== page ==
What are the ingredients in Hasu and how did you decide on the flavors?
Hasu is currently made in a 3D food printer and is basically composed of water, sugar and vegetable starch. The flavors are mint, ginger and vanilla. We’re still testing different scents and flavors and refining the mouthfeel of the tablet as it dissolves. As of now, we’re focusing on flavors that are associated with nature and seeing what’s more suitable for different types of users. In fact, the user is part of how we are working with our flavor profiles. We’ve found that the vanilla tablet is great for kids. We’ve paired it with a raspberry scent to add to the mouthfeel experience. We’re always experimenting.
What important elements contributed to the design of the tablet and its packaging?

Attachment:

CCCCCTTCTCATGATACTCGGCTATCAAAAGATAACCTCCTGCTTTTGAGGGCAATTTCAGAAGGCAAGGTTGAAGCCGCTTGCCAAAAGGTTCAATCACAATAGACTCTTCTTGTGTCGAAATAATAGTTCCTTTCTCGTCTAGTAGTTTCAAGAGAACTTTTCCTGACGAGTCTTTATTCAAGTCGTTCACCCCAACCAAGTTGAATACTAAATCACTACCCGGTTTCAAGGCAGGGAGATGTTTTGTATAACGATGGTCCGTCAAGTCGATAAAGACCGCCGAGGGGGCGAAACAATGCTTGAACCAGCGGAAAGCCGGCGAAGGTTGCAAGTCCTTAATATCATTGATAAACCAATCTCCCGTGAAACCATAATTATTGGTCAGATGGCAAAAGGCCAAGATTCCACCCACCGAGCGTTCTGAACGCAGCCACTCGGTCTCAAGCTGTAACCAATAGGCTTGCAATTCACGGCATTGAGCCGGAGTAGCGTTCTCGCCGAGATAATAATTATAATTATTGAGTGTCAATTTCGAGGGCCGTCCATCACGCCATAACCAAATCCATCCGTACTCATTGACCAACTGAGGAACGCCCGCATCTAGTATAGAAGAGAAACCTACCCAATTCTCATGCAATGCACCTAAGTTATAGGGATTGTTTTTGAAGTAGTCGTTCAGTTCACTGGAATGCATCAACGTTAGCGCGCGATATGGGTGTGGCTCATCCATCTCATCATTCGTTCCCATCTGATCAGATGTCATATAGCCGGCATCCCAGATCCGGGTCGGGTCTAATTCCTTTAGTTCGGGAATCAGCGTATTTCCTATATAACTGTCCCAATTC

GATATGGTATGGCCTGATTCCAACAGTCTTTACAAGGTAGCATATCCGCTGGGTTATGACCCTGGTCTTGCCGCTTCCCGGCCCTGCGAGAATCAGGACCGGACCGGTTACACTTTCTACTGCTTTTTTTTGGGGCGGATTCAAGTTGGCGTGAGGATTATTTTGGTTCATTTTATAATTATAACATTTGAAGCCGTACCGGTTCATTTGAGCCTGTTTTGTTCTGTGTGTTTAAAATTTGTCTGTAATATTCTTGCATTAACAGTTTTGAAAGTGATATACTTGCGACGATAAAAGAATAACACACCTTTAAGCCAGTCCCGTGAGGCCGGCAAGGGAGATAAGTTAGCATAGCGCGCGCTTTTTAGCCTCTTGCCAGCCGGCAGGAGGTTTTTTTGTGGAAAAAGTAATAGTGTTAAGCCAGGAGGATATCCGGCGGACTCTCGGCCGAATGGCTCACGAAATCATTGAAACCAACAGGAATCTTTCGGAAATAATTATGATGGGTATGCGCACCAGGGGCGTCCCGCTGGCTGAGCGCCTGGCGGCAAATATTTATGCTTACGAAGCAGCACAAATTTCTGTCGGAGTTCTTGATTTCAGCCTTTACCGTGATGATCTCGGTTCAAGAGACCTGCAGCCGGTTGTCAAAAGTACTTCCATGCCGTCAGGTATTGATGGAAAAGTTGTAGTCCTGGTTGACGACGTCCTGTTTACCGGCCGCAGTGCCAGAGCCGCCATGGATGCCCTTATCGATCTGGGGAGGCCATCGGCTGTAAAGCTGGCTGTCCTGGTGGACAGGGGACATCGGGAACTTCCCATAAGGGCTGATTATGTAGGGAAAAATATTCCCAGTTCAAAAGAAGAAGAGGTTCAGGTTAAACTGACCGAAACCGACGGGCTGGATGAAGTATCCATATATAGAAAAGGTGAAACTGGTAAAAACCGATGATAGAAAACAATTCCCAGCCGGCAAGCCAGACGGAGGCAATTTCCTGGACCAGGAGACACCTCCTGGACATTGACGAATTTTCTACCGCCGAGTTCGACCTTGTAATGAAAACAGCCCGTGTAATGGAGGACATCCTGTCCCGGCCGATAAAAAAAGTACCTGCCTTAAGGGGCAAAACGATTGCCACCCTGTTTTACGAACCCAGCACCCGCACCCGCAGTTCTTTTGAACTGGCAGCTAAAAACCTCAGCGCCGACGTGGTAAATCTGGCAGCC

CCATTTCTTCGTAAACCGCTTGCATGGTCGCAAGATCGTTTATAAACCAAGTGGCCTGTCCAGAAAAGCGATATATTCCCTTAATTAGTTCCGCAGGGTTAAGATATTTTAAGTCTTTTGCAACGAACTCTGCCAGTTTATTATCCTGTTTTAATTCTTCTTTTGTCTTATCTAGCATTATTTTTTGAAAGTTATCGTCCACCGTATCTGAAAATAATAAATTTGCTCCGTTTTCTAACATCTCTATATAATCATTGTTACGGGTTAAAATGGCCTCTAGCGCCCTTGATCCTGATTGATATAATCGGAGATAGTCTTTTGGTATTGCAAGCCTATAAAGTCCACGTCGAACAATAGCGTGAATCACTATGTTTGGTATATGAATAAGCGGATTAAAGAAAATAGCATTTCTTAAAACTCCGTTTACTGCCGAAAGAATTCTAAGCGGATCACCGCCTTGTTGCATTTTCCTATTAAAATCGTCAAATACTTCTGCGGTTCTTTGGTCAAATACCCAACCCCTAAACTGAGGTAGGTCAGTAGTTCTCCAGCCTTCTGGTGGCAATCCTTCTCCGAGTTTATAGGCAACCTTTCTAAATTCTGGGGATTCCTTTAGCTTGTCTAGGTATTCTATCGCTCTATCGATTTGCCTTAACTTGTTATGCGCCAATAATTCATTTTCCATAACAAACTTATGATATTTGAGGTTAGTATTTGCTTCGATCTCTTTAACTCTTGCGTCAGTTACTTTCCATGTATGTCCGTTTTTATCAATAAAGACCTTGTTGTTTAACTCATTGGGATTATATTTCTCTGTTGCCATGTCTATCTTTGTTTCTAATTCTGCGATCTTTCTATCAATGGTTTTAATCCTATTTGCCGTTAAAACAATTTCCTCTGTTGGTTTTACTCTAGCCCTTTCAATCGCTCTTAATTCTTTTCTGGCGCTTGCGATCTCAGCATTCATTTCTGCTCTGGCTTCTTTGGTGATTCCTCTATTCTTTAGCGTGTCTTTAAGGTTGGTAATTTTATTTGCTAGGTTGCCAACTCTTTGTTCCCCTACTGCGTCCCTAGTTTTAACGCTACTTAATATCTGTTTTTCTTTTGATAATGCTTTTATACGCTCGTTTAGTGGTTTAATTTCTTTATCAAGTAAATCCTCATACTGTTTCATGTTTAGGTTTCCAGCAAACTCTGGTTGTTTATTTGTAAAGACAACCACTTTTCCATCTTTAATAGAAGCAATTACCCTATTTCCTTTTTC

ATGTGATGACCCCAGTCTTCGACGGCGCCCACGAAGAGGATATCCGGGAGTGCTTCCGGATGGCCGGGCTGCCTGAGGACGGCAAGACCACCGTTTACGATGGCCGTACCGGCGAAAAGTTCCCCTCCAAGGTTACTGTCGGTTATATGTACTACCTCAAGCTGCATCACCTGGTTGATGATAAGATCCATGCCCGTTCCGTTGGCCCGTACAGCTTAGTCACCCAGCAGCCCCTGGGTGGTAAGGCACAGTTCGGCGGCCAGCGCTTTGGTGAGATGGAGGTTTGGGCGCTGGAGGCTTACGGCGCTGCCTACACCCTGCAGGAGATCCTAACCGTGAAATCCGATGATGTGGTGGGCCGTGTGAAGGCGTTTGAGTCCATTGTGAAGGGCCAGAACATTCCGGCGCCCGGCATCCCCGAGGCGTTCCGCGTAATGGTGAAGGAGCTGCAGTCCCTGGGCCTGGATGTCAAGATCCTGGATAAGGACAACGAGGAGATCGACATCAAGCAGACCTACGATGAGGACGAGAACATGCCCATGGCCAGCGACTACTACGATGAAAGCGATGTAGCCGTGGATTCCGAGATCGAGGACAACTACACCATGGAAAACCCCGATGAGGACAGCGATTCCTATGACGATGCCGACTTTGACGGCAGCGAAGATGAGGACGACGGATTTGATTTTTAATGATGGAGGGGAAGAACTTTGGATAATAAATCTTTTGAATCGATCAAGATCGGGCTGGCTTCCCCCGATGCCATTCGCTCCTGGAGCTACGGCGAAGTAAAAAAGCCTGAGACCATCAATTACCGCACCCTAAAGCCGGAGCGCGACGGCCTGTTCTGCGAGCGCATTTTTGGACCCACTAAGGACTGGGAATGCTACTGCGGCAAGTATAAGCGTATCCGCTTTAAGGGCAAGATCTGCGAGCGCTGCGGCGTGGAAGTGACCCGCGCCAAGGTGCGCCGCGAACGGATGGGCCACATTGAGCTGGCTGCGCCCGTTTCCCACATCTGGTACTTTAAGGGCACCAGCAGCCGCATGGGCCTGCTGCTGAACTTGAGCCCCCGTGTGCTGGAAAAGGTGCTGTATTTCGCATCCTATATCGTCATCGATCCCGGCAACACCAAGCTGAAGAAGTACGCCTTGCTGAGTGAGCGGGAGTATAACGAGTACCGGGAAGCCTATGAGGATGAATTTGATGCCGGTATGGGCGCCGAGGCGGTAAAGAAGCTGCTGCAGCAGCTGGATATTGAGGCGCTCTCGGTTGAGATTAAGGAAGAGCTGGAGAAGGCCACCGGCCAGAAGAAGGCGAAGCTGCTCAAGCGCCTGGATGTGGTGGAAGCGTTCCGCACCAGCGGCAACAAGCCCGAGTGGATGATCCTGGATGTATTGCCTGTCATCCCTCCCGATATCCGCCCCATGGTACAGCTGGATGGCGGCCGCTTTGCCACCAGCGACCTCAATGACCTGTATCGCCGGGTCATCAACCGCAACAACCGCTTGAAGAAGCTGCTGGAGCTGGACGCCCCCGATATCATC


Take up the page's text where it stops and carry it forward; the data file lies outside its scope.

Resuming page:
It’s been a journey, but that’s what experience design is all about. It started with us playing with clay over a Christmas break. Hasu means lotus in Japanese, and the first version we tested was literally a 3D printed flower that came in a flowerpot, and you would “pick” off a petal to do the exercise. We refined it from there, but we liked the symbol and shape of the flower. We have design principles that have been guiding our design decisions over time for this product. We also take user feedback very seriously; it’s a big part of how we evolve our product.
Is the product suitable for people of all ages, including children?
Yes, absolutely. It’s 100 percent vegan as well.
Do you have plans to expand the brand?
Definitely. The space of mindfulness and well-being has never been more important or relevant. Coming out of the pandemic, we all need time to center ourselves. Quality is extremely important to us, so we want to listen and learn from the phases we’re going through, as we move forward. And, of course, stay in the present moment.
Photographs by Bryan Litman